What is Yin Yoga and Everything You Need to Know

Imagine this: there is a pile up of stagnant traffic on the highway. Once the blockage of cars is cleared, you are able to drive again with flow and ease.  

The same thing happens in Yin Yoga: this practice removes blockages and stagnancy within the nadis and meridians (the body’s channels) to create healthy flow and regulation. 

In this blog we’ll share a brief overview of yin, the three main benefits, the differences between yin and yang, and the Yin principles you probably didn’t know 

Let’s dive in! 

Yin Yoga is the practice of slowing down, finding stillness, and healthily stressing the joints, tendons, ligaments, bones and fascia. 

The Three Main Benefits

  • Regulate and calm nervous system
  • Restore the physical body through lubricating the joints, increasing mobilization and functional movement 
  • Calibrates the energetic body through circulating qi (life force energy flow) 

Yin Vs. Yang (and the Biggest Yin Misconception)

Yin Yoga is all about evoking the Yin qualities from Daoism and Traditional Chinese Medicine which are: slowness, stillness, fluidity, inwardness, and darkness. Essentially, the focus is on meditative qualities.

Which is the balance to Yang qualities such as active, doing, heat and movement. 

Here’s the biggest misconception: Yiin is not opposed to yang. Yin is the balance to Yang. It’s the ideal compliment to an active, busy, Yang lifestyle, and Yang yoga practices— such as Ashtanga or Vinyasa. They balance and harmonize each other! 

In Yin Yoga we apply Yin practices, which includes gentle pressure over a period of time to Yin tissues. Because Yin tissues are more plastic than elastic (muscles are yang and elastic), we must approach them slowly and give them TIME to respond. 

Think of a plastic credit card, remembering here that Yin tissues have a plastic quality. If you started moving the credit card back and forth, quickly, in repetition, the plastic would snap. The same principle applies to the Yin tissues such as the joints, tendons, and ligaments.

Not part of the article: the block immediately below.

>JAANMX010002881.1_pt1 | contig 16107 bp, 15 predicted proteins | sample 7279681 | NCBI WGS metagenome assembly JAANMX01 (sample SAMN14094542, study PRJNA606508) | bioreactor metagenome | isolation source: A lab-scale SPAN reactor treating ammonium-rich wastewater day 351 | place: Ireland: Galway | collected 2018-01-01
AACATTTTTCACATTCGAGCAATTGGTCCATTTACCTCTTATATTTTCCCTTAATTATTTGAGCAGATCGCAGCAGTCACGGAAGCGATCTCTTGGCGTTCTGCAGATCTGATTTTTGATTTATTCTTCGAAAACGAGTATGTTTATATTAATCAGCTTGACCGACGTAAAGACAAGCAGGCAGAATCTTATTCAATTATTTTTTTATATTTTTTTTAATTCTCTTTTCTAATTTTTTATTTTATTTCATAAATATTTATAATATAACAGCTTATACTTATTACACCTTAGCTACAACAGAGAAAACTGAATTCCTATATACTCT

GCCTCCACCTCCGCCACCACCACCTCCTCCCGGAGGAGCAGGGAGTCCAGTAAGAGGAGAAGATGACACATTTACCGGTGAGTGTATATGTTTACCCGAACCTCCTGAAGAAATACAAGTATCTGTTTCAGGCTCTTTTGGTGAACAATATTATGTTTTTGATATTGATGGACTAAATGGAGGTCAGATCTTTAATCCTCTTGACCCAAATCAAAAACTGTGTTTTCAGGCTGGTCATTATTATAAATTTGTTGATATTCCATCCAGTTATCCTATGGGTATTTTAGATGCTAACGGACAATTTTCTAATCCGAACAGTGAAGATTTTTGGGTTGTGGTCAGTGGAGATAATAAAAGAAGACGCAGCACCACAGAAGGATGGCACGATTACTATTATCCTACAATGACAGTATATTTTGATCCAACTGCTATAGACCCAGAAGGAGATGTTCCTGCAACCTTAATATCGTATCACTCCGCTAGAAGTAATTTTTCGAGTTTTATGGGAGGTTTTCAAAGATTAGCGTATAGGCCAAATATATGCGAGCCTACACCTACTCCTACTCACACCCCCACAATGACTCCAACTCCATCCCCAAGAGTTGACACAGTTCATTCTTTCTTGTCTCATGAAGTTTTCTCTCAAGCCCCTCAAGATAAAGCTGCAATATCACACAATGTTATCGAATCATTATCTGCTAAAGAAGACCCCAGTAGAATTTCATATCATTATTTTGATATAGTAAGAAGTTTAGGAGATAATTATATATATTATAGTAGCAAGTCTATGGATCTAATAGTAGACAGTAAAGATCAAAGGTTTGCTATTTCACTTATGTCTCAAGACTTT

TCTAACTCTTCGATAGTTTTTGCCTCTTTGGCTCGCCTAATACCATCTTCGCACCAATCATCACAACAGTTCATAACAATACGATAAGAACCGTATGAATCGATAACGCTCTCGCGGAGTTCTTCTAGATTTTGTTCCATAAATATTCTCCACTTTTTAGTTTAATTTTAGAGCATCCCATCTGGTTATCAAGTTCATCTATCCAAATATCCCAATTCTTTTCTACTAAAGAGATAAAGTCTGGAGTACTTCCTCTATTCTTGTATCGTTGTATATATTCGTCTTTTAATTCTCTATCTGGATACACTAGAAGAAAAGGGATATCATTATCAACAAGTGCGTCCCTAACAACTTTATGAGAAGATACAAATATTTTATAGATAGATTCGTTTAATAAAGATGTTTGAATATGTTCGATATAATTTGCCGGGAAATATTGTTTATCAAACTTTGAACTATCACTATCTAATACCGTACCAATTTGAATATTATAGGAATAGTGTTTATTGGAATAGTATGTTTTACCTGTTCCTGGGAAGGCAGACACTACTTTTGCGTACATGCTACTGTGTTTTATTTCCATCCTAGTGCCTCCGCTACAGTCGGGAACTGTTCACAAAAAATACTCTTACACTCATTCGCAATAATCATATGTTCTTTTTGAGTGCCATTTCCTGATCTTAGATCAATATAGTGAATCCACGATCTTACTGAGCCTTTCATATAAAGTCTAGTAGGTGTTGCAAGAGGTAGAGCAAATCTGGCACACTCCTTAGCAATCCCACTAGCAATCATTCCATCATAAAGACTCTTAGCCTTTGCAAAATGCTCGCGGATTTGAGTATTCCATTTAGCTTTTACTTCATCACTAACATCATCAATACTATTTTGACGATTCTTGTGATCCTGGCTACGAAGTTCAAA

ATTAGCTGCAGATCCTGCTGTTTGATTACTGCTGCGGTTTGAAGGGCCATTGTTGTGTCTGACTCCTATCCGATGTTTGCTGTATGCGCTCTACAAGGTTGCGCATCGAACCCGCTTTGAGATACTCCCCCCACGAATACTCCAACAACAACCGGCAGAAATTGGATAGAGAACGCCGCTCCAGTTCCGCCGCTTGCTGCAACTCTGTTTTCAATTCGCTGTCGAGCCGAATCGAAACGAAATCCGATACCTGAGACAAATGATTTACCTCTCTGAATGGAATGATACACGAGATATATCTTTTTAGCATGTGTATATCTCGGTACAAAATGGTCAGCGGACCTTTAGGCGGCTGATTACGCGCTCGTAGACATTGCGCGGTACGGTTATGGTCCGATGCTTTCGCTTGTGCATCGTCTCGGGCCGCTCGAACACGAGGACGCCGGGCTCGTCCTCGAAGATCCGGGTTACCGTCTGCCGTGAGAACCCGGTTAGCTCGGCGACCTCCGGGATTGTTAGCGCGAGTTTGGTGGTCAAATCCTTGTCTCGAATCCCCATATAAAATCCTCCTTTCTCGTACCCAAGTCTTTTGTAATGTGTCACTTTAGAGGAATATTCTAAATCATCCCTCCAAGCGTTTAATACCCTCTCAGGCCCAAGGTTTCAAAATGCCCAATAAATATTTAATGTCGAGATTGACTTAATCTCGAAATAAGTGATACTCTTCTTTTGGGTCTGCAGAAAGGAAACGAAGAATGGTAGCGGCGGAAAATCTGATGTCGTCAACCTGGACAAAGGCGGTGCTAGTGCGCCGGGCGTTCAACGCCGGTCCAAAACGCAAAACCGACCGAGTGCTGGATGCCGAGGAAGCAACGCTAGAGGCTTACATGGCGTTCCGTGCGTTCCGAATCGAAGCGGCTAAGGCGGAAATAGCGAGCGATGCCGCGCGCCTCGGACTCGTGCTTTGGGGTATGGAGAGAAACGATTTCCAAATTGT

Rather, you want to gently apply pressure to the plastic tissues over time, and they will slowly begin to restructure. 

This moves us into the three main principles, or Tattvas, of Yin. 

The 3 Principles/ Tattvas of Yin

  1. Find your edge — this is the place where there is sensation, without pain in the target area. Here, we follow the goldilocks principle — not too much, and not too little. . .  just right. 
  2. Stay still — stillness helps the deeper connective tissue release
  3. Time — time is the magic ingredient.  It’s not actually about the “depth of the pose”, but the time in the pose that creates lasting change.

While this blog provides a great outline to the theory of yin, the practice itself requires just that, practice! 

Try out a Yin class locally, or online so that you can experience these benefits firsthand! 

We will dive deeper into these principles and how to guide your students through this transformative style of yoga in our 100 hour Yin Yoga teacher training in India this December. We hope to see you there!

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